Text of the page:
On a day, a courier will spend around 2-3 hours standing.
C) Reliability under various surface and weather conditions: A postal worker will encounter a multitude of surface and weather conditions. Inside the station, it’s a mix of concrete, metal, and rubber-clad floors.
Inside the step-van, it’s metal rails/floor, or rubberized contact areas. On the pavements, it could be dust, rain, slush, snow, or ice. The interior of an apartment or condo building will have polished floors, wood, and concrete.
D) Reasonably protective: Walking for 10-12 miles doing mail routes will inevitably lead to the foot bumping into obstacles. For carriers who use dollies and hand-trucks, a protective shoe is a must-have.
E) Sufficient stability: A supportive midsole prevents the foot from rolling, so this is non-negotiable.
F) Weather resistance: During winter, it helps if a shoe is waterproof and adequately insulated. A shoe shouldn’t be too warm, as the insides may get uncomfortable when sorting in heated stations and distribution centers.
G) Driving friendly: Many delivery workers need to drive a step-van (also called the multi-stop truck) to drop off mail and packages. This is called ‘mounted delivery’ in industry parlance.
H) Lightweight: A lighter shoe conserves energy and aids mobility. This is why our top picks are athletic or athletic-adjacent footwear, rather than traditional postal shoes.
Here, a shoe with excellent forefoot feedback and grip prove useful. The shoe shouldn’t be overly wide so that the brake and accelerator pedals can be operated independently without accidental overlaps.
After translating these requirements into performance features of a shoe, this is what we get:
1) Cushioned midsole: The shoe needs to be comfortable enough for many hours of standing – as well as daily 10+ mile walks while carrying a mailbag. While excessive softness should be avoided (due to potential stability concerns), the foam shouldn’t be too hard either.
A thick insole also helps with step-in comfort. Generally speaking, athletic shoes (or ‘runners’) with running or walking-specific midsoles do well here.
2) Superior outsole traction: A grippy outsole is a must-have for wet, dry, and indoor surfaces.
It’s worth noting that a ‘slip-resistant’ certification doesn’t necessarily translate into bulletproof traction. For example, the shallow and dense lugs on most ‘SR’ outsoles do not work well on slushy or muddy surfaces.
3) Ride stability and secure fit: This one’s very obvious. The shoe needs to be stable to prevent ankle rollovers.
4) Orthotic friendly: Many letter carriers prefer an orthotic to manage the additional loading stress.
The upper should have ample space to accommodate the orthotic without affecting the upper fit.
5) Layered upper, preferably waterproof: A reinforced upper adds durability by protecting the shoe from frequent bumps and scratches.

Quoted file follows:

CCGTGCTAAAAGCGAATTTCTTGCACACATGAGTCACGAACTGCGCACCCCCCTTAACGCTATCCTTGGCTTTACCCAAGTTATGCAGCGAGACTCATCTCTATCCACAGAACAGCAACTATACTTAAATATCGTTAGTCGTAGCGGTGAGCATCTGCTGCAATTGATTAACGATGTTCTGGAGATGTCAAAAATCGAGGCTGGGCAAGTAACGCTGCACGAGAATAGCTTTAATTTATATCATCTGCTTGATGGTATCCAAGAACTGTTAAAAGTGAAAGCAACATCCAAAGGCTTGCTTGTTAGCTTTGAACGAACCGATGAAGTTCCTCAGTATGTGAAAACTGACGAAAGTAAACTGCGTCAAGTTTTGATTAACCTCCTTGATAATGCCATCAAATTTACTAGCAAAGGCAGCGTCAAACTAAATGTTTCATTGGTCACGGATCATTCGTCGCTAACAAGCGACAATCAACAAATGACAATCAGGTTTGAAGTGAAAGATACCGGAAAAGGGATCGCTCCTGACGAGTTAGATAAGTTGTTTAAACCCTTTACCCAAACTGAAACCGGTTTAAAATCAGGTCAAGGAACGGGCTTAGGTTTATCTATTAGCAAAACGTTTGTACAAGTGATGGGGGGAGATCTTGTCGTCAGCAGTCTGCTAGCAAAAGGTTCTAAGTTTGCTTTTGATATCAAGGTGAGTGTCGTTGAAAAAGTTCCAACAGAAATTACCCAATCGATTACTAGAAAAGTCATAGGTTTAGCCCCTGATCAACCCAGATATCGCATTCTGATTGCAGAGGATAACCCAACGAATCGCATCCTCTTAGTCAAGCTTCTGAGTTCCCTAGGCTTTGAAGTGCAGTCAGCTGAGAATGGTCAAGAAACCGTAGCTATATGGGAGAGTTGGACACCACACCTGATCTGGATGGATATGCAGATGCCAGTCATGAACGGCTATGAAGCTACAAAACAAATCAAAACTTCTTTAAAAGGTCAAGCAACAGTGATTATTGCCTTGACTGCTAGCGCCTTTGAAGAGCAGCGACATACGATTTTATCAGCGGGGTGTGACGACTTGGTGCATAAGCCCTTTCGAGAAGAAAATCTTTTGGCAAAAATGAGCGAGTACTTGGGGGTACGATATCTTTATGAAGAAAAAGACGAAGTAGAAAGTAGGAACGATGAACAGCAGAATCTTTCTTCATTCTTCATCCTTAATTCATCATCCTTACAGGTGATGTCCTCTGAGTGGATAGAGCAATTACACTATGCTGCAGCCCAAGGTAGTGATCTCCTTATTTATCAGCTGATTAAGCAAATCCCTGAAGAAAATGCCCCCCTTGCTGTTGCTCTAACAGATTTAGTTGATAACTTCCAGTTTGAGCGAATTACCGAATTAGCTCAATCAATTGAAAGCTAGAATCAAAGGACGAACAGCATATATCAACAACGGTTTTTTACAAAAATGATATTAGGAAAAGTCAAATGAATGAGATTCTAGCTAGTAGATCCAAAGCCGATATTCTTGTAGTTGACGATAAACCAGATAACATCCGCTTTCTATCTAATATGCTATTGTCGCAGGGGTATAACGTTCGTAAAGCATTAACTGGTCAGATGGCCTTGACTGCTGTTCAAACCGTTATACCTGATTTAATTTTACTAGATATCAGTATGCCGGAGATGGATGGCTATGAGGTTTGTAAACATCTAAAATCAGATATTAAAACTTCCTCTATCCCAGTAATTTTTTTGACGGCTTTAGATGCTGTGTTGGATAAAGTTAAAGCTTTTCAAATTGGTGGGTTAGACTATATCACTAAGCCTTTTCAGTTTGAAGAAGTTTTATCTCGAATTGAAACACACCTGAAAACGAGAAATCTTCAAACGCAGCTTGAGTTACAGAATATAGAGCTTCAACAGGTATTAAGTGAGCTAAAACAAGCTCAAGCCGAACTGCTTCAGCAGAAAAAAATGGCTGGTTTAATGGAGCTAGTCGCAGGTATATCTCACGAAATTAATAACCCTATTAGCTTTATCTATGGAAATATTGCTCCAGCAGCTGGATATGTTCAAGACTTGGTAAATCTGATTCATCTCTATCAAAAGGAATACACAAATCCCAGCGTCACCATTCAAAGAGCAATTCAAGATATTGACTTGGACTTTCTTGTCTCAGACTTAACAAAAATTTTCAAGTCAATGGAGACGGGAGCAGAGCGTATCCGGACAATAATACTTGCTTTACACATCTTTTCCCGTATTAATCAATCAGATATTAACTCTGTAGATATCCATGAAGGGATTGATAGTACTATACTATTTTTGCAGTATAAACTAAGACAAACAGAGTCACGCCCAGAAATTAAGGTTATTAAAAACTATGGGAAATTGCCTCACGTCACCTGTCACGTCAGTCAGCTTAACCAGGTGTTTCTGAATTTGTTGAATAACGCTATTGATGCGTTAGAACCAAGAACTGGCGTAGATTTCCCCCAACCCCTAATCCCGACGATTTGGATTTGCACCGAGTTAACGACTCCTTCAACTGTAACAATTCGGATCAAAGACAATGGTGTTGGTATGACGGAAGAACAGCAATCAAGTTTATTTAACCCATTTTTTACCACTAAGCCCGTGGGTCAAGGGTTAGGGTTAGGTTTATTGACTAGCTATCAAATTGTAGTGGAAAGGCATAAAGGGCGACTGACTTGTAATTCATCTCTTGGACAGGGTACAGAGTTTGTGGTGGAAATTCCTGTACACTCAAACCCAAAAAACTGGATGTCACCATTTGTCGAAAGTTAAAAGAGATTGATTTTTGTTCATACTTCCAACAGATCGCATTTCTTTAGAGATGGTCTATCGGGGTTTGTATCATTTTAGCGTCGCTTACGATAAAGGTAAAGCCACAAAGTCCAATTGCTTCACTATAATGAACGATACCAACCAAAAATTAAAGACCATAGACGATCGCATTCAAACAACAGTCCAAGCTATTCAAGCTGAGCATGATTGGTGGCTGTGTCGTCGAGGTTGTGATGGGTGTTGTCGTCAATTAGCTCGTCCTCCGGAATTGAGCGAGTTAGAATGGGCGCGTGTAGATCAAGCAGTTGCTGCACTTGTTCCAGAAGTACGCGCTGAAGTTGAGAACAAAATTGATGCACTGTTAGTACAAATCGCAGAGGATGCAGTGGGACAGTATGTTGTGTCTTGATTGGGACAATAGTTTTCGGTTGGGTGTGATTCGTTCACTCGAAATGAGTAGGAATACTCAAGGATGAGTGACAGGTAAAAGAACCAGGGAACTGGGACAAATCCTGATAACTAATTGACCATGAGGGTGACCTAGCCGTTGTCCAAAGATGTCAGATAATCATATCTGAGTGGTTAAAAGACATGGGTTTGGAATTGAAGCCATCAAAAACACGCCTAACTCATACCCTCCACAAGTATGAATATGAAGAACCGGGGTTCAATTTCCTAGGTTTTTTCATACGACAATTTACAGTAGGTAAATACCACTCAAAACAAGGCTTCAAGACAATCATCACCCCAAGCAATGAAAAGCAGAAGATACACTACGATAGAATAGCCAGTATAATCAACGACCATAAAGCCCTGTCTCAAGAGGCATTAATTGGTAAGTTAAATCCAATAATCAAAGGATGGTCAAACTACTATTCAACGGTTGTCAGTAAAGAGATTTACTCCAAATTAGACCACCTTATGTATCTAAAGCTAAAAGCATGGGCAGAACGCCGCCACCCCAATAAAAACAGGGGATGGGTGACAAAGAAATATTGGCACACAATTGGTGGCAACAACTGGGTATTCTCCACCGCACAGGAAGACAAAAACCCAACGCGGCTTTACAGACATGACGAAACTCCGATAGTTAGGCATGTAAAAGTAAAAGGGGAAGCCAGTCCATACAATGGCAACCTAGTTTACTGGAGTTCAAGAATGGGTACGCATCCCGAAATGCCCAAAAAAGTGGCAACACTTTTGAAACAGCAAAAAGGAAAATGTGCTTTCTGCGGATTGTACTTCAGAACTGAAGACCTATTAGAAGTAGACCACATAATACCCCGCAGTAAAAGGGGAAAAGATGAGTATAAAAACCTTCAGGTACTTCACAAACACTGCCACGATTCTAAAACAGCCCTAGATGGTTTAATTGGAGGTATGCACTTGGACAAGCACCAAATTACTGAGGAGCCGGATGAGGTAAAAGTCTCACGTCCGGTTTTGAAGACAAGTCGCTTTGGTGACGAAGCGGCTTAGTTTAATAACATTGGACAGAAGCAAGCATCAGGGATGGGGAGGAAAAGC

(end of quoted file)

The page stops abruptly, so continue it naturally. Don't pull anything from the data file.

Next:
Depending on the season, waterproofing can be a hit or miss. During the colder months, a waterproof shoe works together with the pants to prevent moisture from getting inside.
During the summers, the waterproofing may not be as effective as most postal workers wear shorts. When it rains, the water will run off the legs and into the shoe. Here, it is a better idea to either get a quick-drying upper or wear a pair of waterproof socks.
A wide rubber bumper is also a helpful feature to have. Both the recommended shoes – the Hoka Anacapa and Nike Pegasus Trail – have protective toe-box guards.
6) Proprioceptive: A midsole with good ground feedback helps with balance when climbing stairs and navigating broken pavements, potholes, and bumpy cobblestones.
We tested several shoes over two months, and one shoe scored highly on all parameters – the Hoka Anacapa Low Gore-Tex. It’s also available in mid-ankle (boot) and ‘breeze’ (breathable) variants, and all share the same midsole and outsole.
Our recommendation is based on real-world, wear-tested feedback rather than prescribed footwear norms like Green Tag (SR/USA), Snowflake rating, or 100% leather upper.
However, if your postmaster or hub manager isn’t flexible on footwear choices, we have suggested alternatives. However, we have not tested all of them.
1) Best overall for a postal worker: Hoka Anacapa Low Gore-Tex
Our in-depth review of the Hoka Anacapa Low GTX is here, but not all information may be relevant for postal workers.
Here, we’ll summarize what makes the Anacapa Low GTX such an excellent shoe for letter carriers.
It’s very comfortable for standing and walking while being extremely supportive.
The midsole is firm, but the cushioning is just right when walking around with a heavy mailbag. The Vibram Megagrip outsole lugs have the right depth as well as good coverage for dependable traction.
The insole is also special – unlike most Hoka shoes that use a basic footbed, the Anacapa’s PU foam footbed creates a plush layer of step-in comfort.
And just in case you want to use a prescription (or store-bought) orthotic, there’s enough space inside to accommodate most orthotics.
The reinforced upper offers protection, but without any stiffness. The forefoot uses durable mesh instead of leather, so the upper flexibility isn’t negatively affected.
The upper is also extremely spacious, which means there’s space for thicker wool socks during winter. The foot also tends to swell after long walks, so the extra space is helpful.
The featured Anacapa has a waterproof Gore-Tex upper, but there’re two other versions. The Anacapa ‘Breeze’ edition is good for warmer months, whereas the Anacapa Mid gives you the extra support and protection that only a boot can provide.
2) Best for walking routes: Nike Pegasus Trail 4
A trail running shoe would seem an unlikely candidate for a mail-carrying shoe, but here we are.
It’s surprisingly versatile, because the same qualities that make it an excellent road-trail hybrid also make it ideal for mail delivery duties. The React foam midsole is extremely comfortable for 10+ mile walks as well as standing and sorting work at the station.
The outsole grips well on most surfaces and also forms the protective toe bumper.